There is one more point I meant to make in regard to the position of the C.L.A. with respect to the strike.
Thus far I argued that the strike is principally wrong because it is revolutionary. It is a refusal to work for those whom we regard as our employers, and to whom, therefore, we owe obedience and subjection according to Scripture. And, secondly, I showed that the strike cannot possibly stand in the service of righteousness, because it is not duly instituted authority that settles the issue in a strike, but mere force. The strongest wins.
The point I still wish to make is that for a Christian organization the use of the strike weapon is hopeless.
The people of God are a little flock. Thus they are called in Scripture, and thus they are throughout the ages. Even what is nominally known as the Church in the world is small in comparison with the unbelieving world and the forces that openly defy God and His Christ. Much smaller still is the Church that, even in a general sense, still professes the truth of the gospel. And very little, indeed, is the number of those that belong to the true, spiritual body of Christ, the true saints in Christ Jesus. They are small in number, weak in means and power, and insignificant in their position in the world. If their cause, in any department of the life of this world, depends on numbers and the use of force, it is absolutely hopeless. Their number is smaller, and their power is inferior, according as they are more truly faithful in their profession and walk to the truth as it is in Christ.
Necessarily, this is true for any truly Christian organization.
It is true for the C.L.A.
According as the Christian Labor Alliance is faithful to the Word of God and the precepts of our Lord, it will be small in numbers and of little power.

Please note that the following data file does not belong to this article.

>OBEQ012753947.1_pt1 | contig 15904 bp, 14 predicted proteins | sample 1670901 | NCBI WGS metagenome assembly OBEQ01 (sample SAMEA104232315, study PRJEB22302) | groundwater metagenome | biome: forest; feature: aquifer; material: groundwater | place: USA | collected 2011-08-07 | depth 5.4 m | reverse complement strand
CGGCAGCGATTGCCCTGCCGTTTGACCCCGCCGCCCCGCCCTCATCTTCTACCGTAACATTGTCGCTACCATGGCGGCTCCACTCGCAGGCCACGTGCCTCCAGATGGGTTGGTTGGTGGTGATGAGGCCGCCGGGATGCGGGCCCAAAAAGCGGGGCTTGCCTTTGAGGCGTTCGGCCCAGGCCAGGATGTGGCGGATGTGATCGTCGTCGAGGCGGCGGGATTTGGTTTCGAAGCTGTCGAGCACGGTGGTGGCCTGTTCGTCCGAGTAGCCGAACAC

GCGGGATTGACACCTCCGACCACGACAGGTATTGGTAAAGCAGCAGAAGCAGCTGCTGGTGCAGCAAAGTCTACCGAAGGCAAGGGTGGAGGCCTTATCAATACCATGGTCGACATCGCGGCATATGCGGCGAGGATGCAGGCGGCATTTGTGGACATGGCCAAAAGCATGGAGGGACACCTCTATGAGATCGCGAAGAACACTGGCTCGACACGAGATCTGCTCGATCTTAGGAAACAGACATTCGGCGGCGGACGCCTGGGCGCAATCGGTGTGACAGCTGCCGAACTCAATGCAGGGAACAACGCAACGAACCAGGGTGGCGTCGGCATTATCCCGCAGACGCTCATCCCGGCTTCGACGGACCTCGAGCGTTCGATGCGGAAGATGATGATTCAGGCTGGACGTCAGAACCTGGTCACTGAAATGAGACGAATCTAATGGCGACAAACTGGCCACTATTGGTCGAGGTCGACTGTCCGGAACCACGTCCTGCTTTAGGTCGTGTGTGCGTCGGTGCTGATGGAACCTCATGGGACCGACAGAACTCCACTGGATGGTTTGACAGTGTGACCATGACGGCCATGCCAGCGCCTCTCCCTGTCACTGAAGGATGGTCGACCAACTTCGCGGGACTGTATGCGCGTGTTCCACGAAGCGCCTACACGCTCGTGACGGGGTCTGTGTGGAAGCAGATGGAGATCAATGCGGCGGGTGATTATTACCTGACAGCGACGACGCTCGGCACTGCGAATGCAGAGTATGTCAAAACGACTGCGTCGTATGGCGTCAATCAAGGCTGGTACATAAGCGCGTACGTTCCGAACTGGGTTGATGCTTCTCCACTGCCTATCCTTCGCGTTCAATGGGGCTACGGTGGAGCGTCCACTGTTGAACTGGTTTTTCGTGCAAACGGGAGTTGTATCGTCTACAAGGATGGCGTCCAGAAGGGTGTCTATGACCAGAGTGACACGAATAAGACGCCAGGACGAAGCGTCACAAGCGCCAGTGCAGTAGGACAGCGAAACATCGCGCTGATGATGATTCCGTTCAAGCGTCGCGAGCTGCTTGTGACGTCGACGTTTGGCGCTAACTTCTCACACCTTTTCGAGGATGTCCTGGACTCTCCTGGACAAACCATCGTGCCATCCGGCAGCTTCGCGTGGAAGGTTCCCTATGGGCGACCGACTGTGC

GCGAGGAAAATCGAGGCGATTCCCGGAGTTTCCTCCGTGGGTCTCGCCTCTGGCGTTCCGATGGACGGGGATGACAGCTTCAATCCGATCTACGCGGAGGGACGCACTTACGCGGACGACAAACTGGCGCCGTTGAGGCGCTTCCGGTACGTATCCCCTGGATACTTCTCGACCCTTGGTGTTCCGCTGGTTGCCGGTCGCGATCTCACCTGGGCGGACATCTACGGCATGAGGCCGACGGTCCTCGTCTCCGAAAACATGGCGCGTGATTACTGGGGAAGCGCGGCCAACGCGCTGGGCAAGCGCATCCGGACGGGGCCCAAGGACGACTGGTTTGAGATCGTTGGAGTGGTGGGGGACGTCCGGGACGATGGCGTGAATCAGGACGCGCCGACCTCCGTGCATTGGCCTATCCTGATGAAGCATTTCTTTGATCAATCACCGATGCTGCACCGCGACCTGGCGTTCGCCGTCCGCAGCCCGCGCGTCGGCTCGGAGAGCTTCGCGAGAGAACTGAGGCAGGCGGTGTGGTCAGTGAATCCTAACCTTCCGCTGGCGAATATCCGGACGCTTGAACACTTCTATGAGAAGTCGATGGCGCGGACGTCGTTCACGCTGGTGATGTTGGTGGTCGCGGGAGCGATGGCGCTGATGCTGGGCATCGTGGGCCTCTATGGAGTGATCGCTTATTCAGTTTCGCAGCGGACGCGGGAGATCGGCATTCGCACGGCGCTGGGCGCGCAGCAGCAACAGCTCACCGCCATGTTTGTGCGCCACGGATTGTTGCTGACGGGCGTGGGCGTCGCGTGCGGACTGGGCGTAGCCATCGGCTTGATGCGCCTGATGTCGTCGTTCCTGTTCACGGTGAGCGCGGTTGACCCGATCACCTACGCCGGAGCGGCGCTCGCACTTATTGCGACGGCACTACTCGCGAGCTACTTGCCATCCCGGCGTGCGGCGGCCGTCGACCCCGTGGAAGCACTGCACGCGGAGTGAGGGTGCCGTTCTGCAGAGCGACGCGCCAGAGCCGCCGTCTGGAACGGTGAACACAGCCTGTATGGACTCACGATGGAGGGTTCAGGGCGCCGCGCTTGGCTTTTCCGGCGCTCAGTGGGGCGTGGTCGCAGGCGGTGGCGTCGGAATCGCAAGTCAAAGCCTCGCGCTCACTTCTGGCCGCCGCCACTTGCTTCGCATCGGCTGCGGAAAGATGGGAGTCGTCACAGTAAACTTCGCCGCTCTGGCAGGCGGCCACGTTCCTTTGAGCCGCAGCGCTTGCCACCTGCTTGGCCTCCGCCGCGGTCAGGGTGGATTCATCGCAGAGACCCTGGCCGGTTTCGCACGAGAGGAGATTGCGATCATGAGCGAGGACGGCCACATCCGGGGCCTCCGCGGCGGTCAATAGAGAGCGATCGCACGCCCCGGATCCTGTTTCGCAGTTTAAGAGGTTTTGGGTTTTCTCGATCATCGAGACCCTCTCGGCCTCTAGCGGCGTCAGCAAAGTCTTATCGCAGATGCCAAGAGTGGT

What do they amount to, from the aspect of power and influence, in the great industrial world of today? What significance can they expect to acquire, from a worldly viewpoint, in comparison, with the mighty unions of the world? It is ridiculous even to speak of the power of the C.L.A. in this sense of the word.
Hence, their use of the strike weapon is hopeless.
Do not misunderstand me. Principally, the use of the strike weapon is always hopeless. This is true, not only for the C.L.A., but also for the A.F.L. and the C.I.O. It will never help to solve any social problem. It represents the class struggle. It leads to revolution.
But I am considering the strike now merely from the viewpoint of its being a temporary means to gain one’s end, as an employment of power in the mighty industrial struggle of today, a means of the laboring man to improve his social position. From this viewpoint I consider it ridiculous for the C.L.A. to speak of the strike weapon.
If, nevertheless, the Christian Labor Alliance insists on maintaining the strike clause, the result win be inevitably an attempt on her part to become strong in numbers at (the expense of principle and true spiritual power.
And thus the C.L.A. will lose its distinctive character, and, hence, its reason for existence.
It will become like the salt that has lost its savor, and that is good for the dunghill.